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Reviewed by:
  • Shōjo to akuma to fūshagoya (The Girl Without Hands) and Honmono no fianse (The True Bride) Written by Olivier Py and directed by Miyagi Satoshi
  • Murai Mayako (bio)
Shōjo to akuma to fūshagoya (The Girl Without Hands) and Honmono no fianse (The True Bride). Written by Olivier Py and directed by Miyagi Satoshi. Shizuoka Performing Arts Center, Shizuoka, Japan. January 21–March 11, 2012. Performance.

Imagine an all-white stage with its top left corner folded down like a sheet of paper. All the props, including the costumes, are also white, except for the devil’s black clothing, and look as though they were made of pieces of paper folded to appear three-dimensional. Indeed, the whole stage looks like a large piece of origami, the Japanese art of paper folding. The two-dimensional quality of the stage is enhanced further by the use of shadows, presumably influenced by wayang kulit, the traditional Indonesian shadow play. Shadows also act, as it were, as the shadowy doubles of both characters and objects, making the paper-thin originals look even more abstract and insubstantial. This minimalist yet complex visual effect constantly blurs and redraws the boundaries between reality and illusion, truth and [End Page 344] falsehood, and life and death, the eternal conflicts around which the Grimms’ two innocent persecuted heroine tales, “The Girl Without Hands” and “The True Bride,” revolve.

Japanese director Miyagi Satoshi’s postmodern staging of the Grimms’ tales creates a surprisingly enchanting harmony between different cultural traditions. Miyagi, born in 1959 in Tokyo, has been known for his experimental intermingling of classic Western texts with traditional Asian theatrical techniques. He earlier developed an acting method in which two actors play one role, with one actor taking charge of physical movements and the other delivering all the lines, a method inspired by the traditional Japanese puppet theater Bunraku. As in Bunraku and Noh productions, Miyagi’s play has musicians playing in the corner of the stage (actors also sometimes join them and play music for a while). The origami-like costumes also evoke those used in Noh theater. Drawing on these and other techniques deriving from Asian theatrical traditions, Miyagi boldly reinterprets French director-playwright-actor Oliver Py’s dramatizations of the Grimms’ tales, which have achieved an international reputation (Py’s Girl Without Hands was first performed in 1993, and his True Bride was performed in 2008). In contrast to Py’s production, which both draws on and deconstructs various Western religious, cultural, and aesthetic traditions, Miyagi’s production makes use of non-Western cultural traditions to shed a new light on the symbolic depths of European fairy tales.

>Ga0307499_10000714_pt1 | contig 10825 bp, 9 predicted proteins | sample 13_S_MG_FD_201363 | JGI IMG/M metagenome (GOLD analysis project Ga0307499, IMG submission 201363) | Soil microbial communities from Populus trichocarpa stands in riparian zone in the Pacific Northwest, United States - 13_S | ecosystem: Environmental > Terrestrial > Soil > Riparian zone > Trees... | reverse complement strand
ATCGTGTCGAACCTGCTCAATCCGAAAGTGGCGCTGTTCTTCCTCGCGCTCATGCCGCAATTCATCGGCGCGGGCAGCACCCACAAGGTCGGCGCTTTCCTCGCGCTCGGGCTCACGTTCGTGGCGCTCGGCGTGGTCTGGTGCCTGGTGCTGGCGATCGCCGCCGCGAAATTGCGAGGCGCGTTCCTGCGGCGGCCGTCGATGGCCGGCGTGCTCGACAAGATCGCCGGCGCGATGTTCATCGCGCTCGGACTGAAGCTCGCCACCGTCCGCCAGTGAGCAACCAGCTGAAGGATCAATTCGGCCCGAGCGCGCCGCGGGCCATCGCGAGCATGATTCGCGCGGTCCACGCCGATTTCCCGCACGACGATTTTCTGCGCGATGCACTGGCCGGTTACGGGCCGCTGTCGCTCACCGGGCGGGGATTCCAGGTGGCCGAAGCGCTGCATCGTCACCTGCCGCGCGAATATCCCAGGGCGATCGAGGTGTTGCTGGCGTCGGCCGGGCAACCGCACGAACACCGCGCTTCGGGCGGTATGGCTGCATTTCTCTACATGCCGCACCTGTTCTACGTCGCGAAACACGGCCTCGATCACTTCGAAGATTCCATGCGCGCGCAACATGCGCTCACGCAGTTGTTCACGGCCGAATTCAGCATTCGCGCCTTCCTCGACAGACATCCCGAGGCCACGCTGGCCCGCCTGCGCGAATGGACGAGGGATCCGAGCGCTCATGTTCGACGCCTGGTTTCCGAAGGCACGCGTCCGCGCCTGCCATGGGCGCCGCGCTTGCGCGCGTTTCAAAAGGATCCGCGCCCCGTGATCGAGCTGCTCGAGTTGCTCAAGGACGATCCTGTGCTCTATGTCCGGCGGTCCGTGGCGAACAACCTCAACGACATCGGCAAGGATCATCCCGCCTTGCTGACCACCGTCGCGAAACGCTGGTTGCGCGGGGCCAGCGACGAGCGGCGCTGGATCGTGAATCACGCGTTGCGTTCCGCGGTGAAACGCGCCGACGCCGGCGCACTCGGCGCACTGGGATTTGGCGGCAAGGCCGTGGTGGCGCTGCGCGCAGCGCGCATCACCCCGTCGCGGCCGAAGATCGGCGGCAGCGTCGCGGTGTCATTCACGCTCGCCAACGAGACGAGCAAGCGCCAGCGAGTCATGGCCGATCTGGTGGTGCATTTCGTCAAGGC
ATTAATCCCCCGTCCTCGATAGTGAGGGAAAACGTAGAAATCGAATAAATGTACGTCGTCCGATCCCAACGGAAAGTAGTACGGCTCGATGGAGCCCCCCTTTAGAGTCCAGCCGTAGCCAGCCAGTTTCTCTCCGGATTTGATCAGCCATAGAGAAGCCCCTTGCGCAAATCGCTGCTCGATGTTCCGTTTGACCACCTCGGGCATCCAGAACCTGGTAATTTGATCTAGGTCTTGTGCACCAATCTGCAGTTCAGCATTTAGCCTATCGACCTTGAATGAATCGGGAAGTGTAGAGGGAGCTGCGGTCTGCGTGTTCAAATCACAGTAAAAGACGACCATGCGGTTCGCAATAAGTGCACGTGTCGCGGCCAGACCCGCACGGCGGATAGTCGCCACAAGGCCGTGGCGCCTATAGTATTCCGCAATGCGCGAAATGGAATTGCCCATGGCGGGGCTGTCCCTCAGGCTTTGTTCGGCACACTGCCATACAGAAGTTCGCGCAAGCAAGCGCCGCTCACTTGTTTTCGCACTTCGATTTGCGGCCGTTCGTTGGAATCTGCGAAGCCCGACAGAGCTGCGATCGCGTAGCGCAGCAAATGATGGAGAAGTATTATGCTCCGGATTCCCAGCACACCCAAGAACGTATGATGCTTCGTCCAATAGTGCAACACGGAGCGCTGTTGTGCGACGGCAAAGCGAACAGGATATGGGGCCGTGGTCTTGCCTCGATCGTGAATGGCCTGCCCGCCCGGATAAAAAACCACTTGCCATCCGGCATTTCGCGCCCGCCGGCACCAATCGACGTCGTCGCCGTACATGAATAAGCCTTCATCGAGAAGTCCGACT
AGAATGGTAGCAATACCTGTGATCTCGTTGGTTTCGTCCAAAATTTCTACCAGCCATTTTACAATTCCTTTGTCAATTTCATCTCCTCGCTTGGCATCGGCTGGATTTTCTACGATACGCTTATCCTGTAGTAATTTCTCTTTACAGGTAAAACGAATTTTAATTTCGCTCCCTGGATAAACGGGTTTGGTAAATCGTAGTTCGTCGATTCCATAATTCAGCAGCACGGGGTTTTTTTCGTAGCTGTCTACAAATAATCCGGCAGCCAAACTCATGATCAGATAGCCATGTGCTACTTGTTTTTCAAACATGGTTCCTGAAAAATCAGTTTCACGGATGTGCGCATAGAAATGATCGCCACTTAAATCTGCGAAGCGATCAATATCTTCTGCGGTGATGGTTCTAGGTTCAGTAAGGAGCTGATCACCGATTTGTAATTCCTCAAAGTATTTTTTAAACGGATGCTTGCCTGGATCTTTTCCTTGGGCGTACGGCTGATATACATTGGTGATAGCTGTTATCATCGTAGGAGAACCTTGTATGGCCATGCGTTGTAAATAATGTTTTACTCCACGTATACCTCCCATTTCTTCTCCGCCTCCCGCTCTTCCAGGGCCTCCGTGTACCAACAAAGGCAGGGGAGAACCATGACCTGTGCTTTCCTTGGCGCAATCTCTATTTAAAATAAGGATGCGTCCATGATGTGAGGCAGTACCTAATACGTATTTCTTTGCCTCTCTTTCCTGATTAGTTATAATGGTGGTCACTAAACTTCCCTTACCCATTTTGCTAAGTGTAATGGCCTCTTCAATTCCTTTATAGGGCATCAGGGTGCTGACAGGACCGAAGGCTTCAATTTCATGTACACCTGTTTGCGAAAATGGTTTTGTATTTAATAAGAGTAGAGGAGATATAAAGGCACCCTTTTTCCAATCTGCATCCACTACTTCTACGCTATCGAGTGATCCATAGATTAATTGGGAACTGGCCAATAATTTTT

Miyagi’s origami-like stage also evokes a picture book as a physical object; watching Miyagi’s fairy-tale play resembles an act of reading a picture book, especially because the actors suspend their actions while speaking and, when the page is turned, as it were, they move silently to form the next tableau. To complete the picture book effect, all the performances, conducted in Japanese, are accompanied by digital English subtitles on both sides of the stage. As the audience reads the text while hearing it spoken by the actors, they fall under the illusion that the actors are also reading, rather than acting or representing, the unfolding story at the same time as the audience. This effect is intended by Miyagi, who stated in an interview that he told the actors to try not to memorize their lines so that they would sound as though words were coming down from the sky like rain, reaching them and the audience at the same time. Actors, therefore, become puppets through which words—words that belong to no particular individual—flow out. This unusual acting method is related to Miyagi’s intention to subvert what he calls the masculine tradition in modern theater in which words are used as a means of expressing individuals’ minds to impose or, to use his word, dominate the world. His choice of these two [End Page 345] relatively unknown fairy tales by the Grimms, with apparently passive yet firmly determined heroines, seems appropriate for this partly feminist purpose...


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